It is quite difficult in those scorching summer months to find something light yet filling to eat and satisfy your taste buds. Because under the heat and the need to simply relax and do as little as possible, cooking becomes one of our lesser-thought-of chores. It is during the summer, though, that we re-consider our nutrition choices and re-instate the determination to eat healthy.
The summer months have the added value of offering a wide range of succulent and ripe fruit and vegetables, which we can use in all sorts of combinations and recipes, with exquisite results.
This is when being a vegetarian pays off, because of the abundance of options broadly available.
Take for example this all-natural recipe (photo): potatoes, aubergines and courgettes, cut in thin layers and lightly cooked, placed below a layer of slowly-cooked natural tomato purée. Best served with feta cheese and fresh bread.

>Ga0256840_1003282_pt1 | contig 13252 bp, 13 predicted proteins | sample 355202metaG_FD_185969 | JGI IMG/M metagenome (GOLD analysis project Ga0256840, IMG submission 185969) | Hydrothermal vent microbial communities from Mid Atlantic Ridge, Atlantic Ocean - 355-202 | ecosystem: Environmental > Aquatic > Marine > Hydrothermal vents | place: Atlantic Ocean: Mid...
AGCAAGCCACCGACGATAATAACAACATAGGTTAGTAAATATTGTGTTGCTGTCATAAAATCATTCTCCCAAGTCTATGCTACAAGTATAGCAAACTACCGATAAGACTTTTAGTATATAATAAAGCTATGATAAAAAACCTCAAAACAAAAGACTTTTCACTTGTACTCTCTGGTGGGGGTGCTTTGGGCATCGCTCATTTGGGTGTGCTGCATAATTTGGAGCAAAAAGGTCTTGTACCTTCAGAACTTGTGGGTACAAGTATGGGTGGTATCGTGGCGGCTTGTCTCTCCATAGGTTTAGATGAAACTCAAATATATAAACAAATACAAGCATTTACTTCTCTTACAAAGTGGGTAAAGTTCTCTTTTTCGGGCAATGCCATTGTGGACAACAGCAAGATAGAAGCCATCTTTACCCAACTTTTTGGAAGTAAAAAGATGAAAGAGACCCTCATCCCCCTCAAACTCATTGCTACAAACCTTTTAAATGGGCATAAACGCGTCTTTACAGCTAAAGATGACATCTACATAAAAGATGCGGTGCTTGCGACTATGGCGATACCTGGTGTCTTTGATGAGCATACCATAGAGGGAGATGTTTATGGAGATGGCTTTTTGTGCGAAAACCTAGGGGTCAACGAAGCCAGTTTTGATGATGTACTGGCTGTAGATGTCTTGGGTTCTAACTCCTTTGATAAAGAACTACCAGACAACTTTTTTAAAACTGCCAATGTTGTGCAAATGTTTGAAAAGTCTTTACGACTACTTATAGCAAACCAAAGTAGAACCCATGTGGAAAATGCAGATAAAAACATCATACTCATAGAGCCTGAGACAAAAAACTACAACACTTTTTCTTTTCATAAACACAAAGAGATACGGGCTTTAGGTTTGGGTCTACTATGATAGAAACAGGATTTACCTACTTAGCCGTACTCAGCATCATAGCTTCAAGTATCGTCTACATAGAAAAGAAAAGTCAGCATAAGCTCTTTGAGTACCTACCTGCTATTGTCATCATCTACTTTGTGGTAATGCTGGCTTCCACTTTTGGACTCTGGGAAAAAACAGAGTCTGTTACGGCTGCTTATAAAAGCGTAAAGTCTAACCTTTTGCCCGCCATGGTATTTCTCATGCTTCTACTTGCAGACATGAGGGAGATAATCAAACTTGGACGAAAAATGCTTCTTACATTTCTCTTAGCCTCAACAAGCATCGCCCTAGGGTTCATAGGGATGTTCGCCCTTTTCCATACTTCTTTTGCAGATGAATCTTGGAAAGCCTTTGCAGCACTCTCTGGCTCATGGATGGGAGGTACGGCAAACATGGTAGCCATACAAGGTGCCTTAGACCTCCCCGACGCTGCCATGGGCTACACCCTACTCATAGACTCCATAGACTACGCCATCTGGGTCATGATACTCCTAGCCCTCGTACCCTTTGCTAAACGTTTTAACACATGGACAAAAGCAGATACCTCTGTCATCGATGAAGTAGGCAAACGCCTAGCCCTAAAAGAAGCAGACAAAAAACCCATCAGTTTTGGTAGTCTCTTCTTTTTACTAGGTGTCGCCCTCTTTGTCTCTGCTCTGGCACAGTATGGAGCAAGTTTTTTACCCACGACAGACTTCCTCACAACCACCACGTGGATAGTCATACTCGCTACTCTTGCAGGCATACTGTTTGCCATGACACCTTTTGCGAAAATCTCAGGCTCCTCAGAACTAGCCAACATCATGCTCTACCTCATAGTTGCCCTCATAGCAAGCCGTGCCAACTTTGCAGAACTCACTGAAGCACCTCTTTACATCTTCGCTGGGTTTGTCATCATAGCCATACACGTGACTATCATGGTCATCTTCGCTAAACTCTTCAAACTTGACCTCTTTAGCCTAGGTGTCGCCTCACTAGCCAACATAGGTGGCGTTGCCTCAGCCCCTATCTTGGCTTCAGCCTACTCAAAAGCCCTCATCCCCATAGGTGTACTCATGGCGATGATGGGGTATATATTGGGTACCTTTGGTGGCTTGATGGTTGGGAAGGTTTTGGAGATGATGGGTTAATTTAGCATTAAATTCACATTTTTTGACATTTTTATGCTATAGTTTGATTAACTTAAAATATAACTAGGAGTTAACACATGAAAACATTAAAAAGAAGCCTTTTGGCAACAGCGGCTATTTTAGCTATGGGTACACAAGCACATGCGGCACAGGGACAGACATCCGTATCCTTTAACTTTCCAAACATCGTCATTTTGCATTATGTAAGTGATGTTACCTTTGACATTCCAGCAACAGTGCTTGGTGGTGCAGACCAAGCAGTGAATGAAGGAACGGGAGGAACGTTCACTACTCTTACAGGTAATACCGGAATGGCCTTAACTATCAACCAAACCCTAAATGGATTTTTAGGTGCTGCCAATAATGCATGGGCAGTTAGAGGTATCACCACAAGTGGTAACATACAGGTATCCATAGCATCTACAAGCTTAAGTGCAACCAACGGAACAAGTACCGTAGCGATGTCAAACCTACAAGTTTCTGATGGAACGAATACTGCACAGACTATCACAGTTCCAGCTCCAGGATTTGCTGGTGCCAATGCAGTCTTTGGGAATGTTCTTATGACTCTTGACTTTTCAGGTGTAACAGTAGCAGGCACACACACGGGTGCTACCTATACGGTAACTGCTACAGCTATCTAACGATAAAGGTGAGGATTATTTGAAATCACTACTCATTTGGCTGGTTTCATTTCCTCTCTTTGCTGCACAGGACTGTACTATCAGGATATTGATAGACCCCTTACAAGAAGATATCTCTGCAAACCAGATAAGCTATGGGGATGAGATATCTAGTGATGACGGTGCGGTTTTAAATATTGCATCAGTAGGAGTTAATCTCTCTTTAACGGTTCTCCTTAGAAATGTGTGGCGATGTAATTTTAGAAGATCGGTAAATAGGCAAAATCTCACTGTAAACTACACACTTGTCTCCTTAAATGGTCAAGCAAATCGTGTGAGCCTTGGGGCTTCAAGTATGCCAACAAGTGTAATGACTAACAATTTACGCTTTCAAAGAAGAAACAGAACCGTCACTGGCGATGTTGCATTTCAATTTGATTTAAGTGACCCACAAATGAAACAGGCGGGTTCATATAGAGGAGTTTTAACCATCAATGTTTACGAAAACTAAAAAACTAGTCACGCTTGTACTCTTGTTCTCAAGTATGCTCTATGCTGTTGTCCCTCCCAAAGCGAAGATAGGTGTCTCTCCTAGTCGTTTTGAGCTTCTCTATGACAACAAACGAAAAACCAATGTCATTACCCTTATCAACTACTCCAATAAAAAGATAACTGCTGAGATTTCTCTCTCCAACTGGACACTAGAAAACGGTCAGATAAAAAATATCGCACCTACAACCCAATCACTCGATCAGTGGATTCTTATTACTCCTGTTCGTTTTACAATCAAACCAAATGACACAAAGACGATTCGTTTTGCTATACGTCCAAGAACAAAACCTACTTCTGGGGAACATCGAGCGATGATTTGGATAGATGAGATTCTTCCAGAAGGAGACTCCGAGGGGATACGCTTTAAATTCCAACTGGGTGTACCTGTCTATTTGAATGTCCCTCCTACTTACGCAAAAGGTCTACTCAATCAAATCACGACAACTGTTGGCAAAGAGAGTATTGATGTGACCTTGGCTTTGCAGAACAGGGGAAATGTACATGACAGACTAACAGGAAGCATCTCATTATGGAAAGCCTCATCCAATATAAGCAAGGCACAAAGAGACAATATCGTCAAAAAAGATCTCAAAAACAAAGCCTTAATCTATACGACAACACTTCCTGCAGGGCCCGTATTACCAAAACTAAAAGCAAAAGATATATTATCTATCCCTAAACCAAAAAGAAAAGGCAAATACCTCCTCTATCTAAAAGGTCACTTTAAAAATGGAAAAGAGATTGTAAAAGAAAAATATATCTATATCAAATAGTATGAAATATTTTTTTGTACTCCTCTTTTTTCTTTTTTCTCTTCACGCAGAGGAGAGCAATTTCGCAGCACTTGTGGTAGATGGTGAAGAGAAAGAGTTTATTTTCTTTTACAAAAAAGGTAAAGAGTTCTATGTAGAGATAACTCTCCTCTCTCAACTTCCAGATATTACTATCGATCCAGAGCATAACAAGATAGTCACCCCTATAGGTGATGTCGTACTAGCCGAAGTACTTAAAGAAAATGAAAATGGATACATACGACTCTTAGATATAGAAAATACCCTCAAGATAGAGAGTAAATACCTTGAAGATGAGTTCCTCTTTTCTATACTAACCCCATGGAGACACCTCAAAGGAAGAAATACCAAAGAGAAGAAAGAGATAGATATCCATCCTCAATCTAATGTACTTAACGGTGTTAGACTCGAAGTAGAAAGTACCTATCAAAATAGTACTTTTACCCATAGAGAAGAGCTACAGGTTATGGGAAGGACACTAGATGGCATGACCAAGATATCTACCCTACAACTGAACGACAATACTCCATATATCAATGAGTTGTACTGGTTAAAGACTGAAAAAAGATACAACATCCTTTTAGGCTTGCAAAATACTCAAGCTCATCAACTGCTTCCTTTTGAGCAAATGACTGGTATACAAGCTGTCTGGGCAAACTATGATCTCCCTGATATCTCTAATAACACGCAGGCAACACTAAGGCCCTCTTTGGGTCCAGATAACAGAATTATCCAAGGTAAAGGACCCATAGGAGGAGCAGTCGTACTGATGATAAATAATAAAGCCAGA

But why would your choice of nutrition have to be seen as a handicap? Why is it that in some places, when you say you don’t eat meat, you are treated as someone who is picky, quirky and fussy? Why is it that when you ask for a “special meal”, due to your vegetarian needs – whatever reason these may come by – you are suddenly presented with some water-boiled vegetables, as if that is the only thing that may be available to your “demanding requirements”?
It is actually not very difficult to cook up food that can suit everyone’s dietary needs. All it takes is some imagination and some compromise. By accommodating nutritional preferences, it would also demonstrate respect for people’s options and choices.
It may be a small thing, but such issues open up even bigger ones, underlining the need to relish in the passions we share, as well as accept the differences that characterize us.
We all have different levels of intelligence, perspectives, tolerance, and patience. And it is true that nobody is perfect, but in our own little ways, we all to some extent can touch upon our own version of perfection.
Also part of Daily Prompt: Perfection